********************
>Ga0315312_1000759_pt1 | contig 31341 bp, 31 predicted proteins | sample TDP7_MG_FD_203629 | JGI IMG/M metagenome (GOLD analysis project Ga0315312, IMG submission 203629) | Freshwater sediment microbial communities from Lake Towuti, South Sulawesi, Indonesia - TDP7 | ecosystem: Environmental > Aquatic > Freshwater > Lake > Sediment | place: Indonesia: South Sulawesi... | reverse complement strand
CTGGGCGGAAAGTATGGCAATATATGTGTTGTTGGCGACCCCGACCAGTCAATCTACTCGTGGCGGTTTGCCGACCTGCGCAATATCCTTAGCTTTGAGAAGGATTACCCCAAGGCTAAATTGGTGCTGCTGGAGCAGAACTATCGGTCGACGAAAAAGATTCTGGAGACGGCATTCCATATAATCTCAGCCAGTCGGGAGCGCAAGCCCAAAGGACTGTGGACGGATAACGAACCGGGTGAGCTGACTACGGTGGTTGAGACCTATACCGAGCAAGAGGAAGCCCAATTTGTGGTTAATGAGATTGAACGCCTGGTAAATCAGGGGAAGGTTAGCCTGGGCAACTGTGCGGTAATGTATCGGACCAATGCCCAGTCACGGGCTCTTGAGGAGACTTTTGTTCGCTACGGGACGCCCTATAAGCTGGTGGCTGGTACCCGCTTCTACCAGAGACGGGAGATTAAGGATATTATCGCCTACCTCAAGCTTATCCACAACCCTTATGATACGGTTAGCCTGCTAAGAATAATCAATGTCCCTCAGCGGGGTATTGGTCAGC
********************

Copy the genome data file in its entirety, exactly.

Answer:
>Ga0315312_1000759_pt1 | contig 31341 bp, 31 predicted proteins | sample TDP7_MG_FD_203629 | JGI IMG/M metagenome (GOLD analysis project Ga0315312, IMG submission 203629) | Freshwater sediment microbial communities from Lake Towuti, South Sulawesi, Indonesia - TDP7 | ecosystem: Environmental > Aquatic > Freshwater > Lake > Sediment | place: Indonesia: South Sulawesi... | reverse complement strand
CTGGGCGGAAAGTATGGCAATATATGTGTTGTTGGCGACCCCGACCAGTCAATCTACTCGTGGCGGTTTGCCGACCTGCGCAATATCCTTAGCTTTGAGAAGGATTACCCCAAGGCTAAATTGGTGCTGCTGGAGCAGAACTATCGGTCGACGAAAAAGATTCTGGAGACGGCATTCCATATAATCTCAGCCAGTCGGGAGCGCAAGCCCAAAGGACTGTGGACGGATAACGAACCGGGTGAGCTGACTACGGTGGTTGAGACCTATACCGAGCAAGAGGAAGCCCAATTTGTGGTTAATGAGATTGAACGCCTGGTAAATCAGGGGAAGGTTAGCCTGGGCAACTGTGCGGTAATGTATCGGACCAATGCCCAGTCACGGGCTCTTGAGGAGACTTTTGTTCGCTACGGGACGCCCTATAAGCTGGTGGCTGGTACCCGCTTCTACCAGAGACGGGAGATTAAGGATATTATCGCCTACCTCAAGCTTATCCACAACCCTTATGATACGGTTAGCCTGCTAAGAATAATCAATGTCCCTCAGCGGGGTATTGGTCAGC